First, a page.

South Nyack and Tarrytown are adopting starkly different positions on hosting the work crews who will commute into the villages to start building the new Tappan Zee Bridge in March.
Tappan Zee Constructors, the consortium chosen in December to construct the $3.9 billion span over the Hudson River, likely won't face much opposition in Tarrytown.
But South Nyack's official point man on the megaproject said the consortium's plan to put a staging area for workers and equipment on land off Exit 10 of the New York State Thruway was unacceptable.
For years, residents have complained about the State Thruway Authority parking vehicles on the parcel, a few acres of no-man's-land encircled by highways and exit ramps in the center of the village, said Jerry Ilowite, chairman on the South Nyack Planning Board. Now the property figures to be a source of still more noise, pollution and traffic.
"The Thruway [Authority] has always ignored us on this," Ilowite said. "Now they are talking about it for the contractors as well. We are basically adamantly opposed to that."
South Nyack has little leverage to stop the company from using the parcel, Ilowite acknowledged.
Local laws don't apply to the Thruway Authority, which owns the land. And a spokeswoman for Tappan Zee Constructors, Carla Julian, said there were few if any other options for its workers and equipment.
"There is just not a room over there to really stage anywhere else," Julian said. "We understand their concerns completely. That Exit 10 area has been an ongoing issue for them."
Brian Conybeare, Gov. Andrew M. Cuomo's public outreach coordinator for the new bridge project, said the discussions with South Nyack village leaders are ongoing.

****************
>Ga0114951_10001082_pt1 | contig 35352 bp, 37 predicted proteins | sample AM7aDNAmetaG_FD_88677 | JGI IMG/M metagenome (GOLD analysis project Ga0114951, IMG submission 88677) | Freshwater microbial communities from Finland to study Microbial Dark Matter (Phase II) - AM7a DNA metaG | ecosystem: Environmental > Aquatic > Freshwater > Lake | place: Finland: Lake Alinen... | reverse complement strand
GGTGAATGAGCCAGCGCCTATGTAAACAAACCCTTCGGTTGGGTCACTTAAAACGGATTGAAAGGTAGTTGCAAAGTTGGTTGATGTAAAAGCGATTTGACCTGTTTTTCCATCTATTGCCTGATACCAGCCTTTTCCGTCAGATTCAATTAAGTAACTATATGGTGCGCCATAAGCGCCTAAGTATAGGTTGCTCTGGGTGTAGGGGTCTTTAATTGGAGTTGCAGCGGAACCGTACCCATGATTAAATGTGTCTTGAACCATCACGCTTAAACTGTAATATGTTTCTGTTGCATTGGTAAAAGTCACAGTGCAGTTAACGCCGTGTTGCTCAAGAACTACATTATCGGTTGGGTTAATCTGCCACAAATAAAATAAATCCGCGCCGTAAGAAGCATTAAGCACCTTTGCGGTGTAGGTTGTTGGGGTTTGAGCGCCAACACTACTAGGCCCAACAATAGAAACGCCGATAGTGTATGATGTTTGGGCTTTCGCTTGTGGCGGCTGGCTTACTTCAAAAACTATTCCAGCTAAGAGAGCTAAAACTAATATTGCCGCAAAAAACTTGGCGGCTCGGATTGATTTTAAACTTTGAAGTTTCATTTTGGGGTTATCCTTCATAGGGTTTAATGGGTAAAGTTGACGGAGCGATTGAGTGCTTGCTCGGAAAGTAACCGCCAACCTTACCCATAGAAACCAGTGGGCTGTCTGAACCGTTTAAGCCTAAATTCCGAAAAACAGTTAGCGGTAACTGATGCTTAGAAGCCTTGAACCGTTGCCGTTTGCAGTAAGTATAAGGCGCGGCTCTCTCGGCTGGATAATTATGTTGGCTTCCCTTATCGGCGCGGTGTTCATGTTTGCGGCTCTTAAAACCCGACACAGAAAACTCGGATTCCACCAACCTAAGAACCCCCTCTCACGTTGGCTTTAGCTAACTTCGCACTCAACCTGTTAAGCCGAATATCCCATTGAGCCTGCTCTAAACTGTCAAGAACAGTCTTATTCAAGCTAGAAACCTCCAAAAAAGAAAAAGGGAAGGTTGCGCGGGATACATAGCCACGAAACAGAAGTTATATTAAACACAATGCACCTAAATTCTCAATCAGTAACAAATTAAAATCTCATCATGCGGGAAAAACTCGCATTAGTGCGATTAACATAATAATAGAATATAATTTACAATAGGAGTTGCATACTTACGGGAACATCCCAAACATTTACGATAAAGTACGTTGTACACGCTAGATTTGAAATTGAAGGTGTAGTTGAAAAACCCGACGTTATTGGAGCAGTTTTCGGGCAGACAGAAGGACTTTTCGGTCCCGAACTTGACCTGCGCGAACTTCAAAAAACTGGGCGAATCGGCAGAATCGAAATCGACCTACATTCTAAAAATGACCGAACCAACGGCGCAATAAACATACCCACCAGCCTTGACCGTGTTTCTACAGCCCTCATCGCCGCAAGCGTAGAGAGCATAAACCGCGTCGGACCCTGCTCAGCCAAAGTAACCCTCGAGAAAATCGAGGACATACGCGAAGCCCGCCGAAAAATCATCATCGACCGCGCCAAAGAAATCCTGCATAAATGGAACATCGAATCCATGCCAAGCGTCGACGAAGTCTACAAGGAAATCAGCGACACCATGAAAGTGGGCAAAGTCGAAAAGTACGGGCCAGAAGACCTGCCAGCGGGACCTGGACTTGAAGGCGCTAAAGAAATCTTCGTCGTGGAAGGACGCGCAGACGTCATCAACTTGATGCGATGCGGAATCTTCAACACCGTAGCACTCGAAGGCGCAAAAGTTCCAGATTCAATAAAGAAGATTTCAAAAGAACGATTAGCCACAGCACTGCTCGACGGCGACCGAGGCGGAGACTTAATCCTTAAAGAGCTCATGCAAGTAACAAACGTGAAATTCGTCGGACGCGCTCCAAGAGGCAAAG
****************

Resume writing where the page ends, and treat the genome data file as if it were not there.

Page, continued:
"As with communities on both sides of the river, we plan to work collaboratively with them to find mutually agreeable solutions as the process moves forward," he said.
But Ilowite said he and other town officials had an idea that might be recompense for the Thruway Authority's use of the property and its presence in South Nyack in general since the 1950s, when the state bulldozed the village center to make way for the Tappan Zee Bridge.
South Nyack officials want to build a commercial development at the base of the bridge that could include a deck over the Thruway to potentially serve as a public park, Ilowite said. The development would serve as an end point for sightseers who will use the bikeway and pedestrian paths that are planned for the replacement bridge.
The idea might seem overly ambitious, Ilowite said. But the new bridge design frees up space around Exit 10, he said. He added that he didn't see where bikers and pedestrians would enter or exit the bike path and walkway on the Rockland County side of the new bridge.
"Right now, it just dumps into South Nyack," Ilowite said. "When they talk about what a great benefit it is, we don't see it. Where are they going to park? They haven't discussed this with us."
Ilowite said a study to assess the feasibility of the commercial development and park above the roadway would cost around $400,000. Tappan Zee Constructors or the Thruway Authority could supply the funding, he said.
The state has received South Nyack's plans, Julian said. But she added that the idea was outside of the scope of the consortium's contract.
In Tarrytown, the village's liaison to Tappan Zee Constructors, Planning Board member David Aukland, said the consortium was considering a privately owned property on the riverfront as a staging area but had yet to make a final decision.
Workers could take Metro-North trains to the Tarrytown stop and then either board barges to reach the bridge construction sites on the river or buses that would take them to South Nyack to work. They also might use State Police property in the village. As a result, most workers wouldn't pass through Tarrytown's center.
Aukland cautioned that the village's board of trustees would need to approve the consortium's plans to park cars and equipment on the riverside. Current village bylaws don't allow for uses associated with a staging area for construction, he said.
But he didn't foresee big problems with Tappan Zee Constructors obtaining the approval, at least in the short term.
"We would want to go along with getting the bridge built," Aukland said. "Anything that isn't really intrusive we're going to find ways to enable with no trouble. There might be things down the line where we'll want to negotiate with them."